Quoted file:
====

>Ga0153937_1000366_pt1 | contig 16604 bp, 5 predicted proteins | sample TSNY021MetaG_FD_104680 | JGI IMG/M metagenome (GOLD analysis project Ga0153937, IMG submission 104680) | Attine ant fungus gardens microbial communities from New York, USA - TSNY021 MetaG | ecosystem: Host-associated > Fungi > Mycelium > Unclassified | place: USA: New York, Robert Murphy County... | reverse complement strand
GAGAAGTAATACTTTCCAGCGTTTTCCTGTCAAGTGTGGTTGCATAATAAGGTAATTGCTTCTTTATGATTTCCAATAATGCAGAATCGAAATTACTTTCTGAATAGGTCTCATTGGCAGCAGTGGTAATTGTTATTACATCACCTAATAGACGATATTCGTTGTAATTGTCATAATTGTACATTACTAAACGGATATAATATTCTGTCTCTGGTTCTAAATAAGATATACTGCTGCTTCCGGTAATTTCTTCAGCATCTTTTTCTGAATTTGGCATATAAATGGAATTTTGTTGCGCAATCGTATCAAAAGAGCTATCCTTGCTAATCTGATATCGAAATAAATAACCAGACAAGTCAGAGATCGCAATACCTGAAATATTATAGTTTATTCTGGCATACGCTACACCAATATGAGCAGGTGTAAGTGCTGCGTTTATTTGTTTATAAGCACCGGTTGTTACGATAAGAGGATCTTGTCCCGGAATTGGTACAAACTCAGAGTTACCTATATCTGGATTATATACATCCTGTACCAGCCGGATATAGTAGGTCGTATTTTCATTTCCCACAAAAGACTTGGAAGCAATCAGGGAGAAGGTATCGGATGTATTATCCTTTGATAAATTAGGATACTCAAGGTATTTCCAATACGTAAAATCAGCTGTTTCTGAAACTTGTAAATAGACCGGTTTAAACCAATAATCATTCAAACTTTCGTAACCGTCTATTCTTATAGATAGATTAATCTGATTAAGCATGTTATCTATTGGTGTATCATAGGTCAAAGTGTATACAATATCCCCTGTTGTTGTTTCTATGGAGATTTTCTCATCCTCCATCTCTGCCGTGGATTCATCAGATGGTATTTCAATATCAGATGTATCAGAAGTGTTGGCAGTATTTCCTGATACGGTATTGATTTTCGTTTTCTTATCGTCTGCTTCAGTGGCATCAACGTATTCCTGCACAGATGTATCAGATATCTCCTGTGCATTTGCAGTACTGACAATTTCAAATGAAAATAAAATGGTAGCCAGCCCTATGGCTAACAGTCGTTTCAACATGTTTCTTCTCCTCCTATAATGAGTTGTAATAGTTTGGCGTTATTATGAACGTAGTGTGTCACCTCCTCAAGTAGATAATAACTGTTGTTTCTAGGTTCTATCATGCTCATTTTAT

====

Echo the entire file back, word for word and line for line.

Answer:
>Ga0153937_1000366_pt1 | contig 16604 bp, 5 predicted proteins | sample TSNY021MetaG_FD_104680 | JGI IMG/M metagenome (GOLD analysis project Ga0153937, IMG submission 104680) | Attine ant fungus gardens microbial communities from New York, USA - TSNY021 MetaG | ecosystem: Host-associated > Fungi > Mycelium > Unclassified | place: USA: New York, Robert Murphy County... | reverse complement strand
GAGAAGTAATACTTTCCAGCGTTTTCCTGTCAAGTGTGGTTGCATAATAAGGTAATTGCTTCTTTATGATTTCCAATAATGCAGAATCGAAATTACTTTCTGAATAGGTCTCATTGGCAGCAGTGGTAATTGTTATTACATCACCTAATAGACGATATTCGTTGTAATTGTCATAATTGTACATTACTAAACGGATATAATATTCTGTCTCTGGTTCTAAATAAGATATACTGCTGCTTCCGGTAATTTCTTCAGCATCTTTTTCTGAATTTGGCATATAAATGGAATTTTGTTGCGCAATCGTATCAAAAGAGCTATCCTTGCTAATCTGATATCGAAATAAATAACCAGACAAGTCAGAGATCGCAATACCTGAAATATTATAGTTTATTCTGGCATACGCTACACCAATATGAGCAGGTGTAAGTGCTGCGTTTATTTGTTTATAAGCACCGGTTGTTACGATAAGAGGATCTTGTCCCGGAATTGGTACAAACTCAGAGTTACCTATATCTGGATTATATACATCCTGTACCAGCCGGATATAGTAGGTCGTATTTTCATTTCCCACAAAAGACTTGGAAGCAATCAGGGAGAAGGTATCGGATGTATTATCCTTTGATAAATTAGGATACTCAAGGTATTTCCAATACGTAAAATCAGCTGTTTCTGAAACTTGTAAATAGACCGGTTTAAACCAATAATCATTCAAACTTTCGTAACCGTCTATTCTTATAGATAGATTAATCTGATTAAGCATGTTATCTATTGGTGTATCATAGGTCAAAGTGTATACAATATCCCCTGTTGTTGTTTCTATGGAGATTTTCTCATCCTCCATCTCTGCCGTGGATTCATCAGATGGTATTTCAATATCAGATGTATCAGAAGTGTTGGCAGTATTTCCTGATACGGTATTGATTTTCGTTTTCTTATCGTCTGCTTCAGTGGCATCAACGTATTCCTGCACAGATGTATCAGATATCTCCTGTGCATTTGCAGTACTGACAATTTCAAATGAAAATAAAATGGTAGCCAGCCCTATGGCTAACAGTCGTTTCAACATGTTTCTTCTCCTCCTATAATGAGTTGTAATAGTTTGGCGTTATTATGAACGTAGTGTGTCACCTCCTCAAGTAGATAATAACTGTTGTTTCTAGGTTCTATCATGCTCATTTTAT